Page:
While fashion’s highest levels took steps to keep children out of the limelight, social media offered them an entirely new platform. The pre-teen market took off in 2010 with the launch of Instagram. Ms. Hirt, of Cassandra, said a few years ago J.Crew commissioned Sydney Keiser, a blogger from Milford, Ohio, to design a special collection for children. At the time, Ms. Keiser was 4. J.Crew came across her paper reconstructions of red-carpet dresses on her mother’s Instagram account.

Parents who post images of their children’s handiwork can find themselves being contacted by brands or talent scouts scouring Instagram for the next potential star. That’s how Giana was discovered. According to her mother, Giana started to show an artistic bent at age 3, when she would tackle coloring-book pages with watercolors or stage “art shows” with little rock formations in the backyard.

Artwork by Giana, who a few years ago began tearing out pages from her mother’s copies of Vogue and customizing them.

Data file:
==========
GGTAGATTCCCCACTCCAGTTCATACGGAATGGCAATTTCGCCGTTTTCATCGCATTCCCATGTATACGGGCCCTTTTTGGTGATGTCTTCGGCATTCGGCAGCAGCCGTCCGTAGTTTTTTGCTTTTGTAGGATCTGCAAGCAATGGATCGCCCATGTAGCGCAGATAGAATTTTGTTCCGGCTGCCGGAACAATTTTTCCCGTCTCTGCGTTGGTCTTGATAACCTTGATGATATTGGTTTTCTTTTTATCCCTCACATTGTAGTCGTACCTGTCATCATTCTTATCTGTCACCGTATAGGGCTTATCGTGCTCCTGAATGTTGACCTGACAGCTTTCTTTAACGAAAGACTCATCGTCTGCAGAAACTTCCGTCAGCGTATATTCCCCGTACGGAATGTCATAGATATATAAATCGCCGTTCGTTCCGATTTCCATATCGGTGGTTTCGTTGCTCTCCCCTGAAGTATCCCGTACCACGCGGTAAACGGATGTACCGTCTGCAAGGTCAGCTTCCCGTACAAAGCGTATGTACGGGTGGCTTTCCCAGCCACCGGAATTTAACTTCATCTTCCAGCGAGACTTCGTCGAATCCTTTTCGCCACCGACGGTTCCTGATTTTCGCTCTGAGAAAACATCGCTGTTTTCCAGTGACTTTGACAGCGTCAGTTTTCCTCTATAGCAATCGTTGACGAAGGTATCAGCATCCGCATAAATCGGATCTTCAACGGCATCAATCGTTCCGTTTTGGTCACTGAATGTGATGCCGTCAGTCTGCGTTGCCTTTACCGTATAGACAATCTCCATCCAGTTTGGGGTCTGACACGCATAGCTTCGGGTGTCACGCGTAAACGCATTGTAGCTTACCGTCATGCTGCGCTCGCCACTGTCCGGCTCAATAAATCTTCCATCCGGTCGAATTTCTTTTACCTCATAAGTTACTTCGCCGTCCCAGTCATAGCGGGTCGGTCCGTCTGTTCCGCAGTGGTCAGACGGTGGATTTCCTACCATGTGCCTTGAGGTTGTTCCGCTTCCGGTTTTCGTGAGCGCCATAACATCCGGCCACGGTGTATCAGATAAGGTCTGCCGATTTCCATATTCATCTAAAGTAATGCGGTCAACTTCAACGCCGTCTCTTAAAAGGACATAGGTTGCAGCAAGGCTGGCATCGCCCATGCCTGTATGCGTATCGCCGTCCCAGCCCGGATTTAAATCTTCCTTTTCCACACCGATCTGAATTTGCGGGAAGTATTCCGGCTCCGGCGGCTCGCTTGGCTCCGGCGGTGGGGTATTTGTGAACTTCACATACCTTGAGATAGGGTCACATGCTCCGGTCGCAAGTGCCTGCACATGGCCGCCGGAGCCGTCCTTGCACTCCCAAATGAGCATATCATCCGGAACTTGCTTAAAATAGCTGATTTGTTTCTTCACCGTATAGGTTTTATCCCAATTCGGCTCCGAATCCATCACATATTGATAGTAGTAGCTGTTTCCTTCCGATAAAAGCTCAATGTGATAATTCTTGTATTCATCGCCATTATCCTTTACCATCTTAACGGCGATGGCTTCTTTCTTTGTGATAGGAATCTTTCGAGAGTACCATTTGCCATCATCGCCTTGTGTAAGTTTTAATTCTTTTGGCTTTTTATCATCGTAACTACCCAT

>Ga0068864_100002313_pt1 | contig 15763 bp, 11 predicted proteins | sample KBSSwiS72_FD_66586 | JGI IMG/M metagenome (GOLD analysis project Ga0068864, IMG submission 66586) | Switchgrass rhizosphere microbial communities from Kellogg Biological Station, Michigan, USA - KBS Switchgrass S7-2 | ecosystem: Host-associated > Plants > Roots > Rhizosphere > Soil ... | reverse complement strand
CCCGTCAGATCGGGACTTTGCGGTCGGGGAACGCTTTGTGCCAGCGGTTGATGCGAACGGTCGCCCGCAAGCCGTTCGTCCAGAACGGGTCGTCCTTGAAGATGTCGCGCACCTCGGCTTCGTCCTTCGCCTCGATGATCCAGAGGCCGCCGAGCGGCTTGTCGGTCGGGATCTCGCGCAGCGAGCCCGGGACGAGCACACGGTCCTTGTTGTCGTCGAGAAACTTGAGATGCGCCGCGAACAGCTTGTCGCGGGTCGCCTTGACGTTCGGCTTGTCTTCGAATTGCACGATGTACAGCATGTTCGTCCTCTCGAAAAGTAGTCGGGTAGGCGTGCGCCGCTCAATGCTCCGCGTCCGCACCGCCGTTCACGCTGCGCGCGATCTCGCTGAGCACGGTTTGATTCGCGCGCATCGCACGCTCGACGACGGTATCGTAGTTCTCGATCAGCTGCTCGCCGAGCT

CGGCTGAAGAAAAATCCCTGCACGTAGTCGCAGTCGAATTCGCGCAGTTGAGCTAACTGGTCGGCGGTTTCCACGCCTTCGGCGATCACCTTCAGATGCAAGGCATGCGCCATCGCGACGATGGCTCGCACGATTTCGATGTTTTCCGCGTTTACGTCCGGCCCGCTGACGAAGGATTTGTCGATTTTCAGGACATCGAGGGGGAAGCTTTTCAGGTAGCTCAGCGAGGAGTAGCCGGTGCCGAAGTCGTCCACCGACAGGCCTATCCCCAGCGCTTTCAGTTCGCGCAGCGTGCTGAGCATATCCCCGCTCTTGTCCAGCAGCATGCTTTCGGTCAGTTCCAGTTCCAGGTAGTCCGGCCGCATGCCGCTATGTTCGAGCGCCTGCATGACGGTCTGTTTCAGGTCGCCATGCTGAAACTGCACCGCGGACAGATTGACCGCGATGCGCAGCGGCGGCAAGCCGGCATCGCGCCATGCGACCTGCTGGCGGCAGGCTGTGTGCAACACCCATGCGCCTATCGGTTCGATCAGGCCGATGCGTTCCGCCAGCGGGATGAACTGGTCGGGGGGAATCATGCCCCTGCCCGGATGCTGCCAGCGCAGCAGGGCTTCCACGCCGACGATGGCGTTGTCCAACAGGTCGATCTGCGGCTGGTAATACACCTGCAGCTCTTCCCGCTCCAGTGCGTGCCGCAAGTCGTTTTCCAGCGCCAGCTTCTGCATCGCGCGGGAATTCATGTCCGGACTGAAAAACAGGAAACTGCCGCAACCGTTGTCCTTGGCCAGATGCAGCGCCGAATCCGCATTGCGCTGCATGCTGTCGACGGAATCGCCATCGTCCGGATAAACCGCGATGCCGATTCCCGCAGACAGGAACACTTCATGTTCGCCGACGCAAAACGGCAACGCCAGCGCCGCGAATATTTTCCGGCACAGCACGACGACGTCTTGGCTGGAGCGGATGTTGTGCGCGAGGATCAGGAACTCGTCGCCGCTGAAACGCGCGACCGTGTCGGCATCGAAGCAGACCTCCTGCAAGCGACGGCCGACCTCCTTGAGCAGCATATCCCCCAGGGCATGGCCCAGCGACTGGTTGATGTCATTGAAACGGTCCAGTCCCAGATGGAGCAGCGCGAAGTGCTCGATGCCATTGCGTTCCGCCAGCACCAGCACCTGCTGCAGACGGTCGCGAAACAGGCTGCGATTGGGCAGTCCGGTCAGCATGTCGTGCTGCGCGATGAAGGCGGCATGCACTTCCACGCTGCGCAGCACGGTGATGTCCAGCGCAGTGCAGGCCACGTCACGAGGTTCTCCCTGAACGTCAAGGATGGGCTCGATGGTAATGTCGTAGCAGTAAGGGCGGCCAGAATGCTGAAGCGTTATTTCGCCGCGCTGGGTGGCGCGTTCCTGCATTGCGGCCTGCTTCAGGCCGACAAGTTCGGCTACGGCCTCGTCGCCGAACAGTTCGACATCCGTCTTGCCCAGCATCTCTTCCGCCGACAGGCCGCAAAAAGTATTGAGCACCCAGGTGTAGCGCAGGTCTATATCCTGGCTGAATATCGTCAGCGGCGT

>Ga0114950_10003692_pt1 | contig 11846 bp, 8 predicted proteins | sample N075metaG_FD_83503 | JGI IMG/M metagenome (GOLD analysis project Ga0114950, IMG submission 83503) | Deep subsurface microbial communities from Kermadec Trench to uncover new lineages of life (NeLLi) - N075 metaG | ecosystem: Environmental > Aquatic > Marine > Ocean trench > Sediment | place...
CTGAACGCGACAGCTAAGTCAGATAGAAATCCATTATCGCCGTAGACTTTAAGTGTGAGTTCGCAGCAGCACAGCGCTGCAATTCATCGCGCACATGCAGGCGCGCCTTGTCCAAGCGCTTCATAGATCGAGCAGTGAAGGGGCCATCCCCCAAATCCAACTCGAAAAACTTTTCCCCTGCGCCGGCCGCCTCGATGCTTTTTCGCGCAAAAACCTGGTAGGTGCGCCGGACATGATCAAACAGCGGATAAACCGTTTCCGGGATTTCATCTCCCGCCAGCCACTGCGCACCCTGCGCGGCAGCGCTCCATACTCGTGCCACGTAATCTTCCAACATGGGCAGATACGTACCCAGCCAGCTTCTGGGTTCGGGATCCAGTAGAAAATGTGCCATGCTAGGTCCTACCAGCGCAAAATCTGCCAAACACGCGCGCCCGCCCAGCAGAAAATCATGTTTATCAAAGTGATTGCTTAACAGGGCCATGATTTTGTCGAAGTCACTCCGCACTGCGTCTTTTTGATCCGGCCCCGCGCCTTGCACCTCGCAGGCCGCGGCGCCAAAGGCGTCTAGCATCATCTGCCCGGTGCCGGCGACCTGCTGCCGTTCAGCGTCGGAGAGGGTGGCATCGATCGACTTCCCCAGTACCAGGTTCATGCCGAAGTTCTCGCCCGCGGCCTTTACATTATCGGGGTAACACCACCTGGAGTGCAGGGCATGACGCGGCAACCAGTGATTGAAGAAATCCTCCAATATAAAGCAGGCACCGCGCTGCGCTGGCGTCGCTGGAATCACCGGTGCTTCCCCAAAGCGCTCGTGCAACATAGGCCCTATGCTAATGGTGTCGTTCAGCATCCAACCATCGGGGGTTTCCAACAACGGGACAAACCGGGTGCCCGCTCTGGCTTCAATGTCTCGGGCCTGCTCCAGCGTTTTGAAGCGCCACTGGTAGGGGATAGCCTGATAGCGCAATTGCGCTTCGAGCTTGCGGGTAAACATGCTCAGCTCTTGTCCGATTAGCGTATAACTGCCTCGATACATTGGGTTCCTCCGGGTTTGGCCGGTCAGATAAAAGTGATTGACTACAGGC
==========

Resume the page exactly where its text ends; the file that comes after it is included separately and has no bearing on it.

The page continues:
Artwork by Giana, who a few years ago began tearing out pages from her mother’s copies of Vogue and customizing them. Photo: Dear Giana

At 5 or 6, Giana was pulling pictures from her mother’s copies of Vogue and customizing them with crayons, pencils and markers. Gena started posting images and videos of her daughter’s efforts on Instagram. In 2016, when Giana was a 7-year-old second-grader, a children’s clothing brand called même. proposed hosting her first art exhibit in Seattle, Gena said. Giana displayed more than 40 works in the show and was on her way. Drawing pictures and styling streetwear looks that catch fire online comes naturally, Giana said. “I just did what I like…I just buy some clothes and wear it how I want to wear it.” Gena said Giana loves what she is doing. Giana said her mother “never forced me to do anything. She just let me do what I wanted to do.”

In the two years since Giana’s first art show, there have been three more, including one with Nike. Streetwear-style blogs like Hypebae and fashion and entertainment news sites like Complex have taken note of the pint-size cool girl who is a fan of Supreme, Louis Vuitton, and Virgil Abloh of Off-White. Brands are asking Giana to wear their clothes and accessories and post about them.